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Tuesday, April 11, 2006

Chris Fisk, vice president of JIMAPCO, a small mapping company, a partner to Rand McNally offers this comment on the impact of Internet mapping on paper maps sales.

We are concluding that the products you get on the Internet, such as MapQuest, are helping to educate people about maps. So people who have never used a map before are inclined to check out something on MapQuest and it appears they are becoming acclimated to maps and going out and buying them.

The article touting the business is from the Charlotte Business Journal.
Interestingly, the deal with McNally has meant a Web service from the company has been pushed in the market, but is available.

Dubbed JIMS, for JIMAPCO Internet Mapping Service, the Internet product allows a company or government agency to overlay its data on JIMAPCO’s basic map products on a server maintained by JIMAPCO.

by Adena Schutzberg on 04/11 at 07:14 AM | Comments | Bookmark and Share

Marketing Shift offers an interview with the CEO of a new travel website that offers “a human level walking experience” that incorporates the opportunity to book hotel rooms. It’s built on a proprietary technology called

Panamorph and it allows users to rapidly create and edit photorealistic 3D scenes from 2D images in a fraction of the time and effort normally required to create 3D graphics. Panamorph’s visual linking technology then generates a digital walkthrough of hotel properties and their surroundings, delivering the next generation online travel buying experience to the savvy consumer. This technology has been in development for over three years.

There are but three locations available to explore: Miami Beach and Peurto Rico, with Vegas in preview mode. San Francisco, Boston and others are slated for later this year.

The app includes a photorealistic screen in the middle (Shockwave), a movable map (no idea whose technology, but it’s Flash-powered.) You can navigate via the photo or the map. The app seems to link together static images because the movement in between views if fuzzy and disorienting to me. The company distinguishes itself from local search tools with this ground level view. They will not be able to do so for long…

by Adena Schutzberg on 04/11 at 06:59 AM | Comments | Bookmark and Share

Two weeks ago we asked for your take on the term Spatial Information Management (SIM). Of the 51 respondents, 35% identified it as a marketing term and didn’t much care, a quarter replied with “Huh, what?”, 22% ranked it above “geospatial” for explaining what we do, and 18% felt it was too “IT.”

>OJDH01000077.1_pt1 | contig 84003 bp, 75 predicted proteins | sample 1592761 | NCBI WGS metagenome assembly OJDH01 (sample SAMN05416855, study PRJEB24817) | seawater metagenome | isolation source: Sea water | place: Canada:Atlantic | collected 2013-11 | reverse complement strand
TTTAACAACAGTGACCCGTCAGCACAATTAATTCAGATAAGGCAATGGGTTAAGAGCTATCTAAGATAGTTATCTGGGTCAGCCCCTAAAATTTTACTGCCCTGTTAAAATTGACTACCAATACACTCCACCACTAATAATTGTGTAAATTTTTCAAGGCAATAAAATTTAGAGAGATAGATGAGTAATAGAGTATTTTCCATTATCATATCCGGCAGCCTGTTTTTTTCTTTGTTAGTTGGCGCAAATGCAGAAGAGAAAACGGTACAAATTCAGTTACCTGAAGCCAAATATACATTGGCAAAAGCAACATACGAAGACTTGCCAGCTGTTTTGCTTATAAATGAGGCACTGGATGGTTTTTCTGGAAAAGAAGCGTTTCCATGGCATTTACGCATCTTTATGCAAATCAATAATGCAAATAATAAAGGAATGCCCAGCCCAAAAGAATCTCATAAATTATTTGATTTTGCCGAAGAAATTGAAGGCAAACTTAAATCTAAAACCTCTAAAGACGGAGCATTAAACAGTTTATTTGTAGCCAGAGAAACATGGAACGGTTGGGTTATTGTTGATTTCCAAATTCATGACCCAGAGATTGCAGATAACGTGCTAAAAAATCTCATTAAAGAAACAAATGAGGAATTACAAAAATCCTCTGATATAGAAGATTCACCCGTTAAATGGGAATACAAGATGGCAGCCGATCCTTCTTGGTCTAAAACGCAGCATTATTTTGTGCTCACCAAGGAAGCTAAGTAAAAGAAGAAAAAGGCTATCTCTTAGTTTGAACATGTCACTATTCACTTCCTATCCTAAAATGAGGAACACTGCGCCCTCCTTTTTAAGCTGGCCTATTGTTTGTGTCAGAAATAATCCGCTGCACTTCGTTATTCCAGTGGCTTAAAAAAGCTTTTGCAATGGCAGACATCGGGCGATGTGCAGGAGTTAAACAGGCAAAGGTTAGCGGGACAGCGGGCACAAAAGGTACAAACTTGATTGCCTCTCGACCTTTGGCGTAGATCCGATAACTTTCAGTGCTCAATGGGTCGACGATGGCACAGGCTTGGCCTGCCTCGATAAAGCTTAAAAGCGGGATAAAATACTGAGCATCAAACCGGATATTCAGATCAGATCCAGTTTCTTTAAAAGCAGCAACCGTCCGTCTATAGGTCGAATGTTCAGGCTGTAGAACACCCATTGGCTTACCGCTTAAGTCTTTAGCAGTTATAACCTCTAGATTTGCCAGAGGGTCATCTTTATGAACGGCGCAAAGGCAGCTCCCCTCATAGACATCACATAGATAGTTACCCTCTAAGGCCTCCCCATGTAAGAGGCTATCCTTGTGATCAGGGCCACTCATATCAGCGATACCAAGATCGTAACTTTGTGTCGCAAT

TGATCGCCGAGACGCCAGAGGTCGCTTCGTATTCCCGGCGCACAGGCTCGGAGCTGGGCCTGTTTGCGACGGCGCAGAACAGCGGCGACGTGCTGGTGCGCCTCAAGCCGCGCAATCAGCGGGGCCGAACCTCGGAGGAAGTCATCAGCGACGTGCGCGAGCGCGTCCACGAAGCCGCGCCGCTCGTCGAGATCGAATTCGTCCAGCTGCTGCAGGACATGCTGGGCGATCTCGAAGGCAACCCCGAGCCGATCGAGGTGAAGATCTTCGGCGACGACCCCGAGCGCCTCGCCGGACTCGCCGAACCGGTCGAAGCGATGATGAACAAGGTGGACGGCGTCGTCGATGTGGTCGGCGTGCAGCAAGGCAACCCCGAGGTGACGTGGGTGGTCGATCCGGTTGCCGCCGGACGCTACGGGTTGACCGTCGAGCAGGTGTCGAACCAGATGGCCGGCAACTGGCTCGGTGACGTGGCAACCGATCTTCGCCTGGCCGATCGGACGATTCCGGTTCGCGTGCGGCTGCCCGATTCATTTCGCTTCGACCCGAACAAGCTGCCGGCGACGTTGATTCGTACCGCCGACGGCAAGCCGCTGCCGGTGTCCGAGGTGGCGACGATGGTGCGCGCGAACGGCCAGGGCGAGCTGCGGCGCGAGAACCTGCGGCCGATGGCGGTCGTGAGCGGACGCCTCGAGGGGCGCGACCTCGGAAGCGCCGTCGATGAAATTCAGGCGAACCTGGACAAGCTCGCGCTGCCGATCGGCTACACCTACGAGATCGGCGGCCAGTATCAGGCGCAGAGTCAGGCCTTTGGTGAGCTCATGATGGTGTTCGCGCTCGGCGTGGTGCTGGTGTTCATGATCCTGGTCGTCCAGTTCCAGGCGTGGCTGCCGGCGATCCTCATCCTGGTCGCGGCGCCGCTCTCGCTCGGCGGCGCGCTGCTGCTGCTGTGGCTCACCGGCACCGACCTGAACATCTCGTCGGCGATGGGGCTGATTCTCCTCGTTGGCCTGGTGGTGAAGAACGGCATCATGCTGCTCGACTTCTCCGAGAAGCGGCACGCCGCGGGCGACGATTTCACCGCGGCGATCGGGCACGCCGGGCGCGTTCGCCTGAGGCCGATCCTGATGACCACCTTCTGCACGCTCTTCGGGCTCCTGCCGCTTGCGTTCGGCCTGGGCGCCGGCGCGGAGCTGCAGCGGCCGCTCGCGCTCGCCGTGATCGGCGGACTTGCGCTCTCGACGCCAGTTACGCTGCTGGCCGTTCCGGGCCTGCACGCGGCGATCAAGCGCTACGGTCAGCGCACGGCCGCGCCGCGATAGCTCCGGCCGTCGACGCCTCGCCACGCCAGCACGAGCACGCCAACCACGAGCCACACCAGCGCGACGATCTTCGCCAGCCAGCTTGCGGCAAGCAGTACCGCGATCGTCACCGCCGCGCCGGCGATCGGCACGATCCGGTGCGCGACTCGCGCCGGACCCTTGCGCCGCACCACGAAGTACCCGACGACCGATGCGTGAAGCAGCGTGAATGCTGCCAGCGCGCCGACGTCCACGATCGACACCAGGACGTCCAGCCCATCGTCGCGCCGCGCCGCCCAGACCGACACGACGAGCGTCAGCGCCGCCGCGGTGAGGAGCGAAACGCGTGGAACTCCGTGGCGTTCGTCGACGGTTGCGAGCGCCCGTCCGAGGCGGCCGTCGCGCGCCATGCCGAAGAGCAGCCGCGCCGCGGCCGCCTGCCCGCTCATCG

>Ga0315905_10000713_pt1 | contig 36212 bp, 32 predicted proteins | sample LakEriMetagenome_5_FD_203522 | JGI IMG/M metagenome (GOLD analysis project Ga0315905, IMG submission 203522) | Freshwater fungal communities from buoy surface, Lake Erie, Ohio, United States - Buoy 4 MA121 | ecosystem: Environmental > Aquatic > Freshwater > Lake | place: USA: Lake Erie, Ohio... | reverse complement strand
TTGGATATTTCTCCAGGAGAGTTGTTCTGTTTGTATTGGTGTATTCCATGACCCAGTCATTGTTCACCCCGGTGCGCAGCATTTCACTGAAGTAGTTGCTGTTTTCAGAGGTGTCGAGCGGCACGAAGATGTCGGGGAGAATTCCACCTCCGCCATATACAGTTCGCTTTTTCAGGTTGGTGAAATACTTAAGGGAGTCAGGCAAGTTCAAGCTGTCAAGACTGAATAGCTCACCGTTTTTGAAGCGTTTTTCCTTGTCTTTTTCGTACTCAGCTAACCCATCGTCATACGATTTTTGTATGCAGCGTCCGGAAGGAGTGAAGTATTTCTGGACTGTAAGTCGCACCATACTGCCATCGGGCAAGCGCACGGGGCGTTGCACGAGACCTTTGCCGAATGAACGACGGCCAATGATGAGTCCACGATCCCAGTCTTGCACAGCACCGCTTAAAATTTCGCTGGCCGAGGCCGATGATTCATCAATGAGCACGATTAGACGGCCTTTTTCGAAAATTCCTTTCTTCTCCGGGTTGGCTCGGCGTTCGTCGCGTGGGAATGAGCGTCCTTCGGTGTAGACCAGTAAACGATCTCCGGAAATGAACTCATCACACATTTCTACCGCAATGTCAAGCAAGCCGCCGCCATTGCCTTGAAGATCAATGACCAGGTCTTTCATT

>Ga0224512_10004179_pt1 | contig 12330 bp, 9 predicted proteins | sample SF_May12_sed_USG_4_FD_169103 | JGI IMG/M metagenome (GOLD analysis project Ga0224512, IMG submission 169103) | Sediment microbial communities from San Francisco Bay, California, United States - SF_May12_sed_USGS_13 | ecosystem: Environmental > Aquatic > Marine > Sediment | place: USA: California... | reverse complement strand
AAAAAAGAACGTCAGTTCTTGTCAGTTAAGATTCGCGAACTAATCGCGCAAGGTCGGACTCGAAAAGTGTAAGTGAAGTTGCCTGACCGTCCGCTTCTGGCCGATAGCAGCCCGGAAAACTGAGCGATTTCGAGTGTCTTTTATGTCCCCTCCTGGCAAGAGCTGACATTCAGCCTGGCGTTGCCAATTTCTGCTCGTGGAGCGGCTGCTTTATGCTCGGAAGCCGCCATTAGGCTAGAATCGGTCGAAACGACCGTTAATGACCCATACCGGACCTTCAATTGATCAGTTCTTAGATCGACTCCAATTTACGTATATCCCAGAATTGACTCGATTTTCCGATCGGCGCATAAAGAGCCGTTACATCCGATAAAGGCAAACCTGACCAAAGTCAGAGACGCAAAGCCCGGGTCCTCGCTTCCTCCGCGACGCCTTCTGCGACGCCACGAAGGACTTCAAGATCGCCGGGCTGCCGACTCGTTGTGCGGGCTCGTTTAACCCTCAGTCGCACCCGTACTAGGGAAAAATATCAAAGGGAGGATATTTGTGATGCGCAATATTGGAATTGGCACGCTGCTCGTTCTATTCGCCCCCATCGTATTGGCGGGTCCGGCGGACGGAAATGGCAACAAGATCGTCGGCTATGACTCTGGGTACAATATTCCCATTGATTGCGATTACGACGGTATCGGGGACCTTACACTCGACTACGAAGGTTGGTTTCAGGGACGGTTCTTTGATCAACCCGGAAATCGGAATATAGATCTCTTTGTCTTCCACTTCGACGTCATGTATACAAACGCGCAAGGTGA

Next up: How should free mapping APIs be funded? Vote on the lower right hand site of our main page.

by Adena Schutzberg on 04/11 at 06:00 AM | Comments | Bookmark and Share

Monday, April 10, 2006

LI 2006 seemed to me a convergence of sorts. As the conference chairman, my opinion is obviously biased but my subjective observation is that the event had a similar feel to the original Business Geographics conference in 1993. At that event, geospatial software providers and geographic data vendors met, networked and produced some startling partnerships thereafter. I would suggest that LI 2006 could produce similar results.

Vendors and attendees represented an eclectic mix of technology perspectives. From Immersive Media to Planet 9 Studios to Lucent Technologies, there were some very interesting people roaming the floor. From traditional mapping to mashups, you could not help but see cross pollenization taking place. I’d have to say that if there was a successful conclusion to the event, the reason would be the ability for a variety of technologists to come together in one, neutral venue and talk about their plans to make money with location technology.

Geoff Zeis from Autodesk suggested to me that the conference represented an ‘infection point’ in the industry. I’m too close to the situation to offer an opinion one way or another. In any technology adoption curve there are inflection points, growth, maturity, but then some other catatlyst must enter to create another inflection point in order for trends to be sustained. I’d like to think that we offered an opportunity for growth to continue and where on the adoption curve we are now is hard to judge. But suffice to say, we will try to break the mold again next year and offer more opportunities to continue the discussion.


by Joe Francica on 04/10 at 01:32 PM | Comments | Bookmark and Share

Geoff Zeiss found that the event “confirmed to me what I suggested in my last blog, that the geospatial industry is undergoing a period of major transformation.”
Between the Poles

Rafe Needleman of c|net popped in to visit with Placebase. He notes that it offers different licensing than Google, and does not have the “bandwidth limitations Google puts on maps used in mashups.”
Alpha (the c|net blog)

Greg Sterling, whose blog covers the media, notes “I don’t even think the folks at the conference are themselves totally aware of all the possibilities.” He’s right.

Ed Parsons summarizes a panel in which he participated and notes, “the mash-up session felt like a similar session 10 years ago, when the same applications were developed using the first generation of desktop GIS, the technology has changed but the commercial markets are the same ?”

Finally, Jim Steiner from Oracle was good enough to share his notes on the event at Directions Magazine.

by Adena Schutzberg on 04/10 at 10:27 AM | Comments | Bookmark and Share
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